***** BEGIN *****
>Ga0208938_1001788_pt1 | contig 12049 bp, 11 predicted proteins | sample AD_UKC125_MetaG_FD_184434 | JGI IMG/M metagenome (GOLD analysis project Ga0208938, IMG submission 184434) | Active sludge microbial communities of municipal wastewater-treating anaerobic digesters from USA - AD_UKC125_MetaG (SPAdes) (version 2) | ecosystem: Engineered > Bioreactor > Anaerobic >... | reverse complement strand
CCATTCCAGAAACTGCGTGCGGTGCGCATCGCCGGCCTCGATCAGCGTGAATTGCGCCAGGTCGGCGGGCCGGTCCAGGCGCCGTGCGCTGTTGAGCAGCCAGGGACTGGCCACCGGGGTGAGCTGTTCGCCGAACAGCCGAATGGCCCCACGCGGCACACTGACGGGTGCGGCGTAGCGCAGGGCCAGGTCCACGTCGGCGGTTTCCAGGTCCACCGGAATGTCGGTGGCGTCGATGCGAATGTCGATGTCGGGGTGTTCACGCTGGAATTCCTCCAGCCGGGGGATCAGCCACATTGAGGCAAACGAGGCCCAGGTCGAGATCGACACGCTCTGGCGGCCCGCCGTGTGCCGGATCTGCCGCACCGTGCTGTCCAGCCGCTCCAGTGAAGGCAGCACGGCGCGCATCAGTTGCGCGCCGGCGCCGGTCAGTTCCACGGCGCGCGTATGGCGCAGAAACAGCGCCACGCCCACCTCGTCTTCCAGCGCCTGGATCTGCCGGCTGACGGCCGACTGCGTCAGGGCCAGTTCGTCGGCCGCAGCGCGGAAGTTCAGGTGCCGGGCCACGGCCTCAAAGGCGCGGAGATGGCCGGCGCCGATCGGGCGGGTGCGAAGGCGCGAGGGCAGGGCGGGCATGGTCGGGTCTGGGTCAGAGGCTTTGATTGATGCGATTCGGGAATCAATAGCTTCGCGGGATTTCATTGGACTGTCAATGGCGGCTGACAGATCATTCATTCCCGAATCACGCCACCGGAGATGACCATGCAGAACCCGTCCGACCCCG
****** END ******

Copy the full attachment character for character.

>Ga0208938_1001788_pt1 | contig 12049 bp, 11 predicted proteins | sample AD_UKC125_MetaG_FD_184434 | JGI IMG/M metagenome (GOLD analysis project Ga0208938, IMG submission 184434) | Active sludge microbial communities of municipal wastewater-treating anaerobic digesters from USA - AD_UKC125_MetaG (SPAdes) (version 2) | ecosystem: Engineered > Bioreactor > Anaerobic >... | reverse complement strand
CCATTCCAGAAACTGCGTGCGGTGCGCATCGCCGGCCTCGATCAGCGTGAATTGCGCCAGGTCGGCGGGCCGGTCCAGGCGCCGTGCGCTGTTGAGCAGCCAGGGACTGGCCACCGGGGTGAGCTGTTCGCCGAACAGCCGAATGGCCCCACGCGGCACACTGACGGGTGCGGCGTAGCGCAGGGCCAGGTCCACGTCGGCGGTTTCCAGGTCCACCGGAATGTCGGTGGCGTCGATGCGAATGTCGATGTCGGGGTGTTCACGCTGGAATTCCTCCAGCCGGGGGATCAGCCACATTGAGGCAAACGAGGCCCAGGTCGAGATCGACACGCTCTGGCGGCCCGCCGTGTGCCGGATCTGCCGCACCGTGCTGTCCAGCCGCTCCAGTGAAGGCAGCACGGCGCGCATCAGTTGCGCGCCGGCGCCGGTCAGTTCCACGGCGCGCGTATGGCGCAGAAACAGCGCCACGCCCACCTCGTCTTCCAGCGCCTGGATCTGCCGGCTGACGGCCGACTGCGTCAGGGCCAGTTCGTCGGCCGCAGCGCGGAAGTTCAGGTGCCGGGCCACGGCCTCAAAGGCGCGGAGATGGCCGGCGCCGATCGGGCGGGTGCGAAGGCGCGAGGGCAGGGCGGGCATGGTCGGGTCTGGGTCAGAGGCTTTGATTGATGCGATTCGGGAATCAATAGCTTCGCGGGATTTCATTGGACTGTCAATGGCGGCTGACAGATCATTCATTCCCGAATCACGCCACCGGAGATGACCATGCAGAACCCGTCCGACCCCG